"It has been five years since my wife completed treatment for BPD, and I must say life has been steadily improving for both of us. It has been like a big old freight train; it takes a lot to get it started, but then it slowly and steadily builds up momentum."
"Like a lot of high-functioning people with BPD, my mother's intelligent and perceptive. She can tell when she's being handled, and she's more than capable of counter-handling right back. The net result is that using SET to sooth and progress the situation simply turns an issue into a meta-issue, and the conflict becomes between my mother and whoever's trying to use SET."
I am looking for guest bloggers to provide all different points of views and subjects. It should be about a topic you know a lot about or feel strongly about. People with BPD and their family members generally write about their personal experiences, and professionals write about topics within their expertise.
"I had gone 'no contact' with my family--especially my mother--and I badly needed to talk to someone. I called my aunt. When she told me my mom has borderline personality disorder, it was the most significant thing anyone said to me in my whole life."
Marsha Linehan says that the term radical is a “complete and total…[accepting] of something from the depths of your soul.” It’s not a behavior. It’s an interior shift. It’s all about finding peace in “what is” the reality of the situation right now. Acceptance is the opposite of denial.
Emotional blackmail is a powerful form of manipulation in which people close to us threaten, directly or indirectly, to punish us if we don’t do what they want. The main tool of the trade is FOG: fear, obligation, and guilt.
People are “enmeshed” when their personal boundaries are permeable and unclear. Enmeshment becomes a problem because the people involved start to lose their own emotional identity. They lack the level of autonomy they need to grow.
While emotional caretakers take pride in their self-sacrifice, it is a double edged sword. Partners who are emotional caretakers usually come from a family in which some of their basic emotional needs were unmet.
Today's politicians act like divorcing spouses who can't see anything good about the other person. They "split," or see things in black and white, just like people with borderline and narcissistic personality disorders.
A list of what makes for a good relationship could be quite lengthy and might differ from couple to couple. But here are some characteristics mentioned over and over by marital therapists. Ask yourself if you think it's possible for your borderline or narcissistic partner to have a healthy relationship.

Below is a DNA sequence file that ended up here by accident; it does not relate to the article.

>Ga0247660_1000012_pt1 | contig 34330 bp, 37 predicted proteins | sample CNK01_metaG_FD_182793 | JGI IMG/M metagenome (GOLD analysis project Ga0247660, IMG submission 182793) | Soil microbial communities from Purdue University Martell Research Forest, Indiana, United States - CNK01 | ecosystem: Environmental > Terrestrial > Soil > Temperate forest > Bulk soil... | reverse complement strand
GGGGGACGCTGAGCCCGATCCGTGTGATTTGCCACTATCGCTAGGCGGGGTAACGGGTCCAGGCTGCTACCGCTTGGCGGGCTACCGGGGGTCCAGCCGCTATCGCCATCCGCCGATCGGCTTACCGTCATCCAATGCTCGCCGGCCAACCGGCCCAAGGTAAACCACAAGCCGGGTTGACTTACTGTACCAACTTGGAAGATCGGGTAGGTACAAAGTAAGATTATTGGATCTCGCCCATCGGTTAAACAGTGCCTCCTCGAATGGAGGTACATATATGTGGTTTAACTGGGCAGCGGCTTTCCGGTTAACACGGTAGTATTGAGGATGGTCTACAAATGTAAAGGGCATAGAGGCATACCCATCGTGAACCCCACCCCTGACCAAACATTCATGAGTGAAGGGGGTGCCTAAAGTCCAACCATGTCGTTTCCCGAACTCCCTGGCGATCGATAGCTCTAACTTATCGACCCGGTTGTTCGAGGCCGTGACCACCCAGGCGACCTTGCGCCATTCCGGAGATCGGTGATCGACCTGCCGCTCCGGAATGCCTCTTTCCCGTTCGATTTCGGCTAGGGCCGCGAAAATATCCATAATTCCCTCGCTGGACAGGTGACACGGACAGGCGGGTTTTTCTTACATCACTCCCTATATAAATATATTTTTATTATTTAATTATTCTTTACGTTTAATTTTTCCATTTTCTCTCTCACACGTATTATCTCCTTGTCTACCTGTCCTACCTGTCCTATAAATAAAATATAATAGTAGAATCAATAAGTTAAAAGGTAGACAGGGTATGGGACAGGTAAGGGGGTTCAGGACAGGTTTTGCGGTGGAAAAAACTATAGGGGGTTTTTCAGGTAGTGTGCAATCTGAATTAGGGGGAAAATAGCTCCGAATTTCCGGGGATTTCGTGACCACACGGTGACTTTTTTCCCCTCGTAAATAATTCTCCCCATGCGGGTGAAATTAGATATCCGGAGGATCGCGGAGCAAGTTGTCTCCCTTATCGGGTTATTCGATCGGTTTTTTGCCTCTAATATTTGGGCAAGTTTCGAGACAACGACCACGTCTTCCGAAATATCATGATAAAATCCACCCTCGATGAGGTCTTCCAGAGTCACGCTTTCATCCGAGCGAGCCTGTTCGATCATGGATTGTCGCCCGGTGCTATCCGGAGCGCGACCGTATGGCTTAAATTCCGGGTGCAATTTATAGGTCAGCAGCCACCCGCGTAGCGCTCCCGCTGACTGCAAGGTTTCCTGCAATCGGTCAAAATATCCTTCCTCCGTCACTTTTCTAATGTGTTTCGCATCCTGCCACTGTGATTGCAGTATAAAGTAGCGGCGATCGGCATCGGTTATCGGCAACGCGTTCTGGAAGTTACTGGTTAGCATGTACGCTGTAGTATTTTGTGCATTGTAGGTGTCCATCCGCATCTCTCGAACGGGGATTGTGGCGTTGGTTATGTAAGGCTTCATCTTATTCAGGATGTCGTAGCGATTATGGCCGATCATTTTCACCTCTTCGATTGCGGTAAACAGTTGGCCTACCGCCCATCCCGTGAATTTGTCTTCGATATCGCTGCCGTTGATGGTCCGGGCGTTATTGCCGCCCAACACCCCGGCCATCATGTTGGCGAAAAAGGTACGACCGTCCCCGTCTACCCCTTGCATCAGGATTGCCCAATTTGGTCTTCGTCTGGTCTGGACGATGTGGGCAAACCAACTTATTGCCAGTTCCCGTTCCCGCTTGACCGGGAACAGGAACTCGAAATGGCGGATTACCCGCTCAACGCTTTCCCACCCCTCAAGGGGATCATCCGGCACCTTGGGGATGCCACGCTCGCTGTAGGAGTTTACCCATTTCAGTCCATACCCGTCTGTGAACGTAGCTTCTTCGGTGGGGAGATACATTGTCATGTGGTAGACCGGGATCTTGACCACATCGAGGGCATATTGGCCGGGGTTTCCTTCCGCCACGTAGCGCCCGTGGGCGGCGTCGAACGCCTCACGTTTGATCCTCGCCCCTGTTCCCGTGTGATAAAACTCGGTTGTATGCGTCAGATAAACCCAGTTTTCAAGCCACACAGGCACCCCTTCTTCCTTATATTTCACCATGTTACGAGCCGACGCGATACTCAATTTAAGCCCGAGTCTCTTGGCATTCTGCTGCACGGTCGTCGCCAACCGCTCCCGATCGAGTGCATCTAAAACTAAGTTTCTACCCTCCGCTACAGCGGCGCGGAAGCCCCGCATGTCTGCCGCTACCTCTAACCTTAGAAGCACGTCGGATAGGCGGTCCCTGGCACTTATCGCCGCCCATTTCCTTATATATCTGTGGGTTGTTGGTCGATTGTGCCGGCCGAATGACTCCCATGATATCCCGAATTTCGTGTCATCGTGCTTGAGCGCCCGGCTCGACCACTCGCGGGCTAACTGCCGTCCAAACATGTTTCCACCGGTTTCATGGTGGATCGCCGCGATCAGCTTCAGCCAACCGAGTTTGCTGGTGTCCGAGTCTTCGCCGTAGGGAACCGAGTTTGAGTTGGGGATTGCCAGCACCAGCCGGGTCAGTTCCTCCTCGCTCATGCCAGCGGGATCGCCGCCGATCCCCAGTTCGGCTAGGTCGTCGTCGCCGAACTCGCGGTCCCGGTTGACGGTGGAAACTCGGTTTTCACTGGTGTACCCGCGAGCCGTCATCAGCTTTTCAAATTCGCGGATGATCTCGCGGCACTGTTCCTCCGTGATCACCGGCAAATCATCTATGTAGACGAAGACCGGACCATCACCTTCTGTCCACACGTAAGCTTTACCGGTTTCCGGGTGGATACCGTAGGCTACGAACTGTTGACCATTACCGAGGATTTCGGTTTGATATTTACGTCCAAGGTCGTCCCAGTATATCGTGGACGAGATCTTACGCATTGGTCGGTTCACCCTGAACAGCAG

"Detaching with Love" is your own version of that saying. It does the same thing: keep your own life from becoming a series of BPD-related crises. In this case it means, "I care about you, but I recognize that you must make your own choices in life. I can love you, but I can't live your life for you.
Some people make life miserable for others. They blame you for their own problems, have no empathy, and always seem to be conjuring up trouble. A subset of them are called "high conflict people," and they often have some kind of personality disorder--usually borderline or narcissistic personality disorder.
Arrogance is another defense mechanism that keeps the narcissist a legend in his own mind, free from the stain of the imperfection of other human beings. Remember, narcissists (and borderlines) split, seeing themselves and others in black and white. Someone has to be on top, and someone has to be on the bottom.
Just as people with diabetes have a problem regulating their blood sugar and must test it several times a day, people with BPD find it difficult to be emotionally consistent. This is why you're continually walking on eggshells, never knowing what to expect when you walk in the door.
Isn't it amazing how easily communication can misfire between you and your family member? One of you feels wronged and takes something personally. Before you know it, your conversation gets derailed into yet another failed interaction. It happens so fast---all it takes is a look or a tone of voice. Here, therapist Elayne Savage gives you tips about what to do.
While we all fantasize, the trouble with narcissist fantasy is that the narcissist treads a fine line between what is magical thinking and what is real. As unhealthy as it is for the narcissist, it becomes gaslighting for his family members and contributes to their own confusion, frustration, and magical thinking.
Many partners of BPs and NPs can't distinguish between intimacy and intensity—the hearts and flowers and all the smitten singers you hear on the radio going tra-la-la about how their heart will burst if they can't have the person they met two days ago notwithstanding. Many of the big romances onscreen and in novels are about people who barely know each other.